A Quick Request
Emotions surge like waves.
One minute you’re riding high, cresting euphoric stomach-lifting happiness, while the next moment you’re down in the depths, surrounded by claustrophobic walls of depression and unable to escape.
Such sensations are merely two sides of the same coin and universally interdependent, a yin and yang of necessity.
It’s impossible to have the good without the bad, and often the ugly.
This might sound tiring and you may think that psychological control and being less emotional is the answer.
After all, on a sea of feeling, incessant emotional storms create a kind of sensory sickness and overload that leave us worn out and washed up.
Rather than enjoying peaceful, calm emotions, we respond like a weather vane, either randomly happy or sad.
There seem to be two main presiding factors…
Most emotional folk seem excessively reactive to circumstance, in that outside events have an outsized impact on their internal wellbeing.
They have a subject-object relationship with reality, with the randomness of life tweaking their emotional dials to make them stressed or relaxed.
Take someone cutting you up in the car, for example. How do you react?
By getting angry, if you’re like most people.
You silently (or vocally) seethe, convinced that the other driver intended harm.
Even if the incident doesn’t result in shouting, swearing and fisticuffs, that anger likely lingers for the rest of your journey, long after the episode has ended.
And that’s just road rage.
What about the effect or more pronounced life-altering events on your emotional wellbeing, like getting fired or left by a lover?
These situations, often completely beyond our control, can feel like personal attacks in a cruel world.
Secondly, even if we’re not overly impacted by extrinsic events, we must recognise that rather than arising magically, thoughts are the real engines of emotion, creating cascades of feeling.
And the problem?
Thoughts often don’t occur in isolation, but cluster in knots around particular themes.
Instead of one isolated instance, negative thoughts layer one on top of another in repetitive patterns.
Soon, the recursive storylines suck us down into a negativity whirlpool.
The energy generated by these thoughts soon transmutes into deep-seated negative emotion, consuming our whole being.
Despite the potential negative effects of thoughts and feelings, they are natural states.
Rather than presenting a problem in themselves, it’s how we deal with these sensations that to a large extent, determines the quality of our lives.
While you might think that being less emotional would provide a more serene and peaceful life, this often isn’t the case.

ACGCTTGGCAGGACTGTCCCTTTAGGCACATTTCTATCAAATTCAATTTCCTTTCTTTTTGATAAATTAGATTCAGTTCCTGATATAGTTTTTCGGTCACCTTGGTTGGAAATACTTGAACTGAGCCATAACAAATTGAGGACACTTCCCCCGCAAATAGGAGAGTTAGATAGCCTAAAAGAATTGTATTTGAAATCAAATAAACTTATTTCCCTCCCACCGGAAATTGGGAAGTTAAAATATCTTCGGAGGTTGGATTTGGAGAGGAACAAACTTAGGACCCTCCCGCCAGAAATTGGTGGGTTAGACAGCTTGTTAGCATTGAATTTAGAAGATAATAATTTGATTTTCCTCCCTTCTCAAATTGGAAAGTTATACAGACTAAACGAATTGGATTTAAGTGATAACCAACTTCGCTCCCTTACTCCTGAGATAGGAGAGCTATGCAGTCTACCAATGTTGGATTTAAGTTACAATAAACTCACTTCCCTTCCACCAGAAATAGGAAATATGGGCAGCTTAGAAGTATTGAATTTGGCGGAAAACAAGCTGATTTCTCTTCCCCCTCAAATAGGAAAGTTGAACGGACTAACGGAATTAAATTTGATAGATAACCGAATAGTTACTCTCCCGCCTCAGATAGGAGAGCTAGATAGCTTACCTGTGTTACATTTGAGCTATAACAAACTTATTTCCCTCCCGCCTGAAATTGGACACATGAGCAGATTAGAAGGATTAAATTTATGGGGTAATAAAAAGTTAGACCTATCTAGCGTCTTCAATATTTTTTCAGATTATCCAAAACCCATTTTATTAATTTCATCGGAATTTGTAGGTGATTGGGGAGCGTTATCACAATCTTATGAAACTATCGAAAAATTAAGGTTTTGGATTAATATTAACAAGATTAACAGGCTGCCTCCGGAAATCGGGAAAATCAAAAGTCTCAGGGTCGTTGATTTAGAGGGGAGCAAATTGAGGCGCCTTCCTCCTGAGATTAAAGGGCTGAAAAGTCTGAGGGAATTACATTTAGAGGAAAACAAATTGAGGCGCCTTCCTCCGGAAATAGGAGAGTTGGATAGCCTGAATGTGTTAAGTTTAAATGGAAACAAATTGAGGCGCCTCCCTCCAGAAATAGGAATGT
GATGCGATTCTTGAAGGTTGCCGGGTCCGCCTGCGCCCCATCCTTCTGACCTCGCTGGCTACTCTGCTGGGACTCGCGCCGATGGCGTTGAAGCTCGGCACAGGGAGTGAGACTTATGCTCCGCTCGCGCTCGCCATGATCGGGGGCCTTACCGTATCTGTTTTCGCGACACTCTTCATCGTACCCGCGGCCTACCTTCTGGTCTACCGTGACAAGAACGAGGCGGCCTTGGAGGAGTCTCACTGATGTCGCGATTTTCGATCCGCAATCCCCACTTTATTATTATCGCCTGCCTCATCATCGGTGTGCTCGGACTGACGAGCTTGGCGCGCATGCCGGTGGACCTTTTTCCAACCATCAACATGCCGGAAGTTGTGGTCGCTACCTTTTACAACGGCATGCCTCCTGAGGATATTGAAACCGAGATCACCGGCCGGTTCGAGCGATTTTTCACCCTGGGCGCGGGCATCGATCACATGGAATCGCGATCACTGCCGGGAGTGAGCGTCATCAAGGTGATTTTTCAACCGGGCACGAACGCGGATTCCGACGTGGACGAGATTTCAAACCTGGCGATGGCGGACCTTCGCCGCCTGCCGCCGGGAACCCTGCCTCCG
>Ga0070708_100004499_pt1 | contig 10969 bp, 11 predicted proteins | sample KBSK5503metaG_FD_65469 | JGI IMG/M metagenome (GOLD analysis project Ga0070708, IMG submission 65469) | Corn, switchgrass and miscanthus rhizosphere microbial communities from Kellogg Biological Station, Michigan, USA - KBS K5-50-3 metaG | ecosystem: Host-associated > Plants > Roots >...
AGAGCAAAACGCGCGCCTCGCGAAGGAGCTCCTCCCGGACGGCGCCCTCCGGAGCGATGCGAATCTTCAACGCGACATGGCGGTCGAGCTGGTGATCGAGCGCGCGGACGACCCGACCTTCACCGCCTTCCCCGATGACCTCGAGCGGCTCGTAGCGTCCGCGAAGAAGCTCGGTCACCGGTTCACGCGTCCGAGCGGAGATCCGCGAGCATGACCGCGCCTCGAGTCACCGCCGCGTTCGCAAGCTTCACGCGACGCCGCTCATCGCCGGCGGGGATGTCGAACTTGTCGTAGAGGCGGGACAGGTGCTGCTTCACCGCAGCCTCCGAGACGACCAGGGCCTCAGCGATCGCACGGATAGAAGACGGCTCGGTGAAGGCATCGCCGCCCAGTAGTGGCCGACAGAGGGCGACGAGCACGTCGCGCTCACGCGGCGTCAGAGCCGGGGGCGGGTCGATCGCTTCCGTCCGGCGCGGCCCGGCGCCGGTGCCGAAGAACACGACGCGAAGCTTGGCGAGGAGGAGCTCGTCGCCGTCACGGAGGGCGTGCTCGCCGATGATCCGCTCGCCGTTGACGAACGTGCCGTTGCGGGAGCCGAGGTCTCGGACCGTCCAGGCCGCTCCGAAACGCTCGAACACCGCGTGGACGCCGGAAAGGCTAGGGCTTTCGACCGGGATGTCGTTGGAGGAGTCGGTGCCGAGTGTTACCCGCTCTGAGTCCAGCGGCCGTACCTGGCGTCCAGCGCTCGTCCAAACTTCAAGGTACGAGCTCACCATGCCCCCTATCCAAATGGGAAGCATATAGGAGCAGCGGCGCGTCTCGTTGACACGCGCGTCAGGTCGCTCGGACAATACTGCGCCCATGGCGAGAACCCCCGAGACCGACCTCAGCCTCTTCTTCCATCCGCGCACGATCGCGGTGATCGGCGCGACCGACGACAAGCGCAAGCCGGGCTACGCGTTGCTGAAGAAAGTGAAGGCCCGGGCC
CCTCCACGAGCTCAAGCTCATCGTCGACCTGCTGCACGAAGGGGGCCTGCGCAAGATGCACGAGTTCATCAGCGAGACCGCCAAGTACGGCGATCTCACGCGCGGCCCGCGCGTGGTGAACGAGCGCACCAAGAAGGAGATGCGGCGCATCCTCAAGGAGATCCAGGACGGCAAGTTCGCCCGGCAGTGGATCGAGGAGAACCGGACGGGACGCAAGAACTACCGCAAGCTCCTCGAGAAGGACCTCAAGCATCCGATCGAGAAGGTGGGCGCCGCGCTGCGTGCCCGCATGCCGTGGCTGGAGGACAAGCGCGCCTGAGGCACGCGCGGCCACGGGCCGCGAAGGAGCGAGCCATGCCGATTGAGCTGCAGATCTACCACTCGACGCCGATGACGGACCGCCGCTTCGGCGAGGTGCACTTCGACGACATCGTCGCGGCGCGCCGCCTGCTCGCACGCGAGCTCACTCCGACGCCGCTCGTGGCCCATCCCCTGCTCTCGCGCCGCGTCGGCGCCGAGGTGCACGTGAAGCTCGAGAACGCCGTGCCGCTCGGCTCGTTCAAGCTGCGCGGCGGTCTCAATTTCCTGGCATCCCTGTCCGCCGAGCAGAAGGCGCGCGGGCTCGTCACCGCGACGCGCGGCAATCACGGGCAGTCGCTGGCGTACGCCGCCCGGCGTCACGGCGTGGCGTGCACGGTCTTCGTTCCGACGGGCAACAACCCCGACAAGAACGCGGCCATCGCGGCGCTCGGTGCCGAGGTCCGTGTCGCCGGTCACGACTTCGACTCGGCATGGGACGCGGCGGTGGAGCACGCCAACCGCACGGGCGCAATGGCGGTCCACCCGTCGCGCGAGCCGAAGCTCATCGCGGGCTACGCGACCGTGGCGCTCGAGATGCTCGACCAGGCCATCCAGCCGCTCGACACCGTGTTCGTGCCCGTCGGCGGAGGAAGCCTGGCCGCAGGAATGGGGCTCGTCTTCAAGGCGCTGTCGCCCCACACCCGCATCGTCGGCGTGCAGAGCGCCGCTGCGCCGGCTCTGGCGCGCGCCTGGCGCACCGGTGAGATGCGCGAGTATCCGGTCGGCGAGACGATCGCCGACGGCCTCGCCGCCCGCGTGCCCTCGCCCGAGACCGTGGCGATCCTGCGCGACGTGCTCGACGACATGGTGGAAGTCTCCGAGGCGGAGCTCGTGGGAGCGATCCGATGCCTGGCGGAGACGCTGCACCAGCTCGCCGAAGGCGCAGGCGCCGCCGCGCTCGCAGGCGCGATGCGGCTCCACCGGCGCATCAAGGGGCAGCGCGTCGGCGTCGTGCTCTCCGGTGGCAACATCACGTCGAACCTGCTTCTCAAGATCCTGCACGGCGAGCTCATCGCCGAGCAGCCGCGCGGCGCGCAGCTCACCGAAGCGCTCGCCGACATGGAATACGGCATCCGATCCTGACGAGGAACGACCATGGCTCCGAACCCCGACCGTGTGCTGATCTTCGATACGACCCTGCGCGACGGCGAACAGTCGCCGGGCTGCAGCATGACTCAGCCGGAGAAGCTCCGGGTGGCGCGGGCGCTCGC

You see, blocking negative thought and dampening ensuing emotion simply isn’t possible.
Right now, if I told you not to think of a polar bear, you wouldn’t be able to get the animal out of your head.
In much the same way, artificially suppressing negative thoughts creates more of the same.
Like some sort of biometric warning system, banishing negative thought simply causes the alarm to sound louder.
So what’s the alternative?
Being less emotional isn’t the answer
Rather than eradicating undesirable thoughts and emotions, we must try to accept them with equanimity, however troubling they may be.
The first step is to understand that our identity isn’t determined by our state of mind.
Thought and feeling simply arise spontaneously and we have no say in their emergence.
By using meditation and mindful awareness to observe these objects of consciousness impartially as they manifest, we finally recognise the futility of basing our self-worth on the quality of transient mental perturbations.
Rather than allowing one negative thought to knock our confidence, and subsequently beating ourselves up in a vicious cycle of negative self-esteem, we can learn to accept both good and bad thoughts equally.
As Shakespeare so eloquently opined in Hamlet,
Nothing is either good or bad, but thinking makes it so.
How to be less sensitive
In summary, the next time you chastise yourself for your emotional reactions, reframe how you perceive these phenomena.
Being less emotional isn’t only impossible, but actually damaging to your spiritual wellbeing.
Rather than diminish these thoughts and feelings, explore them with curiosity and openness using techniques like meditation and mindfulness.
The sensitivity to these emotions can eventually be modulated through repeated, controlled and graded exposure.
After all, only through the process of acceptance does psychological freedom finally become possible.